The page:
Amazon stocks surge after Q1 revenue, profit wins

Amazon reported a slowdown in its cloud computing unit AWS, but said sales rose in other areas.

Amazon stocks surge after Q1 revenue, profit wins

NEW YORK, NY (AP) - Amazon reported a continued slowdown of its cloud computing unit AWS on Thursday but higher than expected revenue for the first quarter and profits sent its shares higher in after hours trading.

Seattle-based company reported $127.4 Billion in revenue for January-March, an increase of 9% compared to $116.4 Billion it reported in the same period last. FactSet surveyed analysts who expected $124.6 billion.

Analysts had predicted $2.24 billion in profits. The actual profit was $3.2 billion or 31 cents a share. This is also a significant improvement over the same period in last year when the ecommerce giant reported its largest quarterly loss for years, primarily due to a decline in the value of its investment into the electric vehicle company Rivian Automobile.

Amazon's stock grew 9% after-hours.

The earnings report for Thursday concludes a busy week of earnings reports from major tech companies. After-hours stock trading saw a surge in Meta's shares after its parent company, Facebook, beat revenue and profit expectations on Wednesday. Microsoft's Tuesday profits were boosted by the strong performance of its cloud segment Azure. This segment has recently seen a slowdown in growth. Google's cloud business has grown by 28% and led to the company's first operating profit. It grew slower than the same time last year.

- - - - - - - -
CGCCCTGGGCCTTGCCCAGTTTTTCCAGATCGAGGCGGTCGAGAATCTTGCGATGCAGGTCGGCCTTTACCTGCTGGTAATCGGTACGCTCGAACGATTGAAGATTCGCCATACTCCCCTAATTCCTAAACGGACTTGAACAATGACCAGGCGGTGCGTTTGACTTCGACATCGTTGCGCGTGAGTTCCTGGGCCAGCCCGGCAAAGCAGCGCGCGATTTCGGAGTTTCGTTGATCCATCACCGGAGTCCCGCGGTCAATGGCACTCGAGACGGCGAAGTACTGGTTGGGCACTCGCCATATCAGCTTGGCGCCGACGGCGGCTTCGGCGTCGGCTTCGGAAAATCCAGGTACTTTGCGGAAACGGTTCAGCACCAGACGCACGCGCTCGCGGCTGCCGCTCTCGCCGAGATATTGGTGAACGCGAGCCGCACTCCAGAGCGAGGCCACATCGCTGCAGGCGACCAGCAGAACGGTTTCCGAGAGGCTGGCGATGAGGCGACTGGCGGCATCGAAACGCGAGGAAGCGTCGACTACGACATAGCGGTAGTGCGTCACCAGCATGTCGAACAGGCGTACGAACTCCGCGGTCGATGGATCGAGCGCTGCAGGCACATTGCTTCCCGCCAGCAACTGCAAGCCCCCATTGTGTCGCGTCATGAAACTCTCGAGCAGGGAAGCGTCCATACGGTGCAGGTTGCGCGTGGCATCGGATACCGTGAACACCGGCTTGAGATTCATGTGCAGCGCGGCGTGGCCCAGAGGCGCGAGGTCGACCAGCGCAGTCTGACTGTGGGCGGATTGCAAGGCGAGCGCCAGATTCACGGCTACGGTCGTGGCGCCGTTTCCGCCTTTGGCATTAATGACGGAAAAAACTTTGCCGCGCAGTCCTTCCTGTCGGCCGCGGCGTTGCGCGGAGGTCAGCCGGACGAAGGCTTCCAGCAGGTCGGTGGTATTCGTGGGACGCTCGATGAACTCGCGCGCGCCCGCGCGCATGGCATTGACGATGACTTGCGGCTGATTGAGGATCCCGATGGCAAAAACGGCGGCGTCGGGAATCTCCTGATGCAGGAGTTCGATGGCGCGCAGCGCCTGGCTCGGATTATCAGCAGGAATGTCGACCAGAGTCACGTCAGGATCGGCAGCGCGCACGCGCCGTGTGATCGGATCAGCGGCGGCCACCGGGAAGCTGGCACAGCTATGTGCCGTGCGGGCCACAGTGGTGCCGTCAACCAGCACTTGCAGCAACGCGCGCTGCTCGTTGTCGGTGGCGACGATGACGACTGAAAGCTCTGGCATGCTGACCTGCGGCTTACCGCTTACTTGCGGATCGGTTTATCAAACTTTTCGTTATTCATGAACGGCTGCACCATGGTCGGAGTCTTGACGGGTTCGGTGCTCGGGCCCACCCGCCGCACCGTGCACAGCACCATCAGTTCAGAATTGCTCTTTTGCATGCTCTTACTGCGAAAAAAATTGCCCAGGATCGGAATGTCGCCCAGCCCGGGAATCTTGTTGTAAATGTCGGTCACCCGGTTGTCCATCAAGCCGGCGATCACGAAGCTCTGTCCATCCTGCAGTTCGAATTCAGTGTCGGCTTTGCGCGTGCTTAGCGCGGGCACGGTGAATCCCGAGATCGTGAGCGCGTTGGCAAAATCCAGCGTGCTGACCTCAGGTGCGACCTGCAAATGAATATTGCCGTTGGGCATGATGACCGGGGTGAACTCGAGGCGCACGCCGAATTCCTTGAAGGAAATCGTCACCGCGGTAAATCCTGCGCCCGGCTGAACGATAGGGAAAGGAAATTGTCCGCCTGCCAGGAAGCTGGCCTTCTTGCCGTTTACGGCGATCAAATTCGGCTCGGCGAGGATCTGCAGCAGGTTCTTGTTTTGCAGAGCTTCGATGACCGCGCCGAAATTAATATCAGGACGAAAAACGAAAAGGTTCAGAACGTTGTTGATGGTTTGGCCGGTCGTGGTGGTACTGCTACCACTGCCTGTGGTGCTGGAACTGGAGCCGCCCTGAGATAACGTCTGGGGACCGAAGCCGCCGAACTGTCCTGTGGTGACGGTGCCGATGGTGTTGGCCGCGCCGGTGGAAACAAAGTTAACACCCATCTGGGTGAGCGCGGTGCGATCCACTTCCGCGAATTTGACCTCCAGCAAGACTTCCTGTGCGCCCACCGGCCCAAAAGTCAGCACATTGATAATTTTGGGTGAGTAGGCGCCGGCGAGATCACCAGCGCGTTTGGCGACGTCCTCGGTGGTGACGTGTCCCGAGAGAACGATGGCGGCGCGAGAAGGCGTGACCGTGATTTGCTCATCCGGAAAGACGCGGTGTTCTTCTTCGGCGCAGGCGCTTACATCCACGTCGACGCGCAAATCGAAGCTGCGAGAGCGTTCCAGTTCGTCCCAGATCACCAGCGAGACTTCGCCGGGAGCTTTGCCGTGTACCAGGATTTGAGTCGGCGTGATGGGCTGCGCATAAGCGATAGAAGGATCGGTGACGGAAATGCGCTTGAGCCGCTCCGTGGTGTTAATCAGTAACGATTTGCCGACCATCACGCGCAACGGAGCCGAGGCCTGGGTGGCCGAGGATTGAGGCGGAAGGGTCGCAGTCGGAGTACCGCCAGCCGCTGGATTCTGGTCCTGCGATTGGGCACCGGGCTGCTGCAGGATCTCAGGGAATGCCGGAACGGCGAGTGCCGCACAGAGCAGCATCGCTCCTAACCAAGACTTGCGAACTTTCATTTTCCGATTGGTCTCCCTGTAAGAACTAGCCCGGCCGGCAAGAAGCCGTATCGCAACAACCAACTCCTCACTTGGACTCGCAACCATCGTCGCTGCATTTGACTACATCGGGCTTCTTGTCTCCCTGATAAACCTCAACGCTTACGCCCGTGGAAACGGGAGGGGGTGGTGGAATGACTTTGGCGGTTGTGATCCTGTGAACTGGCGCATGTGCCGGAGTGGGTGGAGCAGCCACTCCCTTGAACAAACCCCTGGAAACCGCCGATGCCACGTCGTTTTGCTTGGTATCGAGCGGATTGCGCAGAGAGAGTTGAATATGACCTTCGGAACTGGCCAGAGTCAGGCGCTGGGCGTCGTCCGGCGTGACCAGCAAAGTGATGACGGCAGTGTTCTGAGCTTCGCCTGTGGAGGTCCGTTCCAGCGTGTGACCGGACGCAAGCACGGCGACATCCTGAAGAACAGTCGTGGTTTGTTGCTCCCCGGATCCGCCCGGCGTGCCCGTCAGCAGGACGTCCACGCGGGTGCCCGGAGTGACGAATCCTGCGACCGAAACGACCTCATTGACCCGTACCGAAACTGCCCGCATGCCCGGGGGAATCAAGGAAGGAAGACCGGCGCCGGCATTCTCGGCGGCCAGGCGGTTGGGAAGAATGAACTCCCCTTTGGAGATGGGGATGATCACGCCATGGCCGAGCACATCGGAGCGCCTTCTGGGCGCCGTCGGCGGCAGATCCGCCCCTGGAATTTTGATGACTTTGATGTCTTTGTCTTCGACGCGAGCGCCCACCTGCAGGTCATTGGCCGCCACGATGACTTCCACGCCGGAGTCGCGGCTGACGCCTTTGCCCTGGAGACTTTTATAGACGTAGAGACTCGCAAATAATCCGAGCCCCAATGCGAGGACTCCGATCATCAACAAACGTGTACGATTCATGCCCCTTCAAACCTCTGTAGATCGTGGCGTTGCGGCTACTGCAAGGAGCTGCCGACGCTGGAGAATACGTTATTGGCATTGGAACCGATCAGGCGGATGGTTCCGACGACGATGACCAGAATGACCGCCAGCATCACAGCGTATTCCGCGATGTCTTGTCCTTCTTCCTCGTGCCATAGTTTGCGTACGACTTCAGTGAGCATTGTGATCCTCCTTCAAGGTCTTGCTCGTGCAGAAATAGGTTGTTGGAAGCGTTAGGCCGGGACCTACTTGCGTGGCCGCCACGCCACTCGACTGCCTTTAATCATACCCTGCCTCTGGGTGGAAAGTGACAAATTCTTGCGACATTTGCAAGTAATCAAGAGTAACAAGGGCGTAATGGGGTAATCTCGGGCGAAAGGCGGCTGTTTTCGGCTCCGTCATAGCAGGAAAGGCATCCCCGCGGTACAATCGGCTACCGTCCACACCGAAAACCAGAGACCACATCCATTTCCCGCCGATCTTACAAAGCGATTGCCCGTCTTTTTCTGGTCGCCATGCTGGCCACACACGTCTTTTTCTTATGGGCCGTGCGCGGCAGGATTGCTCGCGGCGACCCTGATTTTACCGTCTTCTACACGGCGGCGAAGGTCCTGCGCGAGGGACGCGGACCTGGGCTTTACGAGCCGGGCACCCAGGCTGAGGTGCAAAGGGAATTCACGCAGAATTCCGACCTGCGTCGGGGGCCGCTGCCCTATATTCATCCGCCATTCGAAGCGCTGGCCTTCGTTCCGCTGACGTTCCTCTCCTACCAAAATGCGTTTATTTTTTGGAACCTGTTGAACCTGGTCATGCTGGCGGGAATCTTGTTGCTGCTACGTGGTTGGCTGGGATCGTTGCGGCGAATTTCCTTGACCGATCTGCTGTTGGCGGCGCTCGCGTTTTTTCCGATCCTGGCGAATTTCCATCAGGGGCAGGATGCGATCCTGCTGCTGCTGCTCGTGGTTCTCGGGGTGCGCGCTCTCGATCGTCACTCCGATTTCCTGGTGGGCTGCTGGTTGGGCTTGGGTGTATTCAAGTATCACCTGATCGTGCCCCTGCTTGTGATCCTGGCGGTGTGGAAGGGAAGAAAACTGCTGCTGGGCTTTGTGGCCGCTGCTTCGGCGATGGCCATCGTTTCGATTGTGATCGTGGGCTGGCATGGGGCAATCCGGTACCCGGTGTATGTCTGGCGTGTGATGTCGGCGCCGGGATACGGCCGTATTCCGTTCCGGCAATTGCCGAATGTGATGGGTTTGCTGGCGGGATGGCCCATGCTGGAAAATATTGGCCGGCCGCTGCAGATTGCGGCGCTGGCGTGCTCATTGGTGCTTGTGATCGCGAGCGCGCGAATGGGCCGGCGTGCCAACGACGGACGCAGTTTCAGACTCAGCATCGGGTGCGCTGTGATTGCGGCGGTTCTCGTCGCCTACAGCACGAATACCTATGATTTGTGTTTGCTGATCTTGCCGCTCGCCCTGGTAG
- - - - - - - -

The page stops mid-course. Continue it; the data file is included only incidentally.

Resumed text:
Andy Jassy, CEO of Amazon, wrote in his letter to shareholders released earlier this month, that AWS was facing a short-term downturn as companies were becoming more cautious with their spending due to the uncertainty in the economic climate. The company reported that the segment had grown 16% in the first quarter. This was a better showing than analysts expected, but a slower rate of growth compared to the 37% recorded a year ago.

Executives from companies have said that shoppers are also more aware of their spending, and they try to cut costs whenever possible. Amazon reported record sales figures in the past because many consumers had ceased to rely on ecommerce due to the pandemic.

Amazon's online retail business reported no growth for the first quarter. It increased by 3%, excluding the effects of foreign exchange rates.

Amazon has also cut its expenses due to a slowdown in online sales, and fears that the U.S. could enter a recession.

Last year, the company started cutting its costs by cancelling some warehouse expansion plans and by reducing its headcount at its facilities. In the last two quarters, it has accelerated its cost-savings measures by cutting 27,000 corporate positions in various units including devices, AWS, Twitch and advertising. The company has also shut down several businesses which were not generating enough revenue, including its healthcare startup Amazon Care and subsidiary, as well as the video calling device Amazon Glow. The company announced on Wednesday that it would close its Halo health-focused devices and membership service by August 1.

In February, Amazon announced that it would close some of its Amazon Fresh and Go convenience stores and stop expansions in order to try and find the best formula for its grocery business. Amazon has also stopped construction of the second phase in its northern Virginia headquarters. The company expects thousands of jobs in the first phase when it opens its doors in June. It has requested $152.7 million from the state to help bring these jobs to Virginia.

Jassy expressed confidence in the ability of the company to control its costs. Amazon is also expanding its investment in areas outside its core business. These include healthcare, generative artificial intelligence, and Kuiper, the satellite broadband project that was announced in 2020.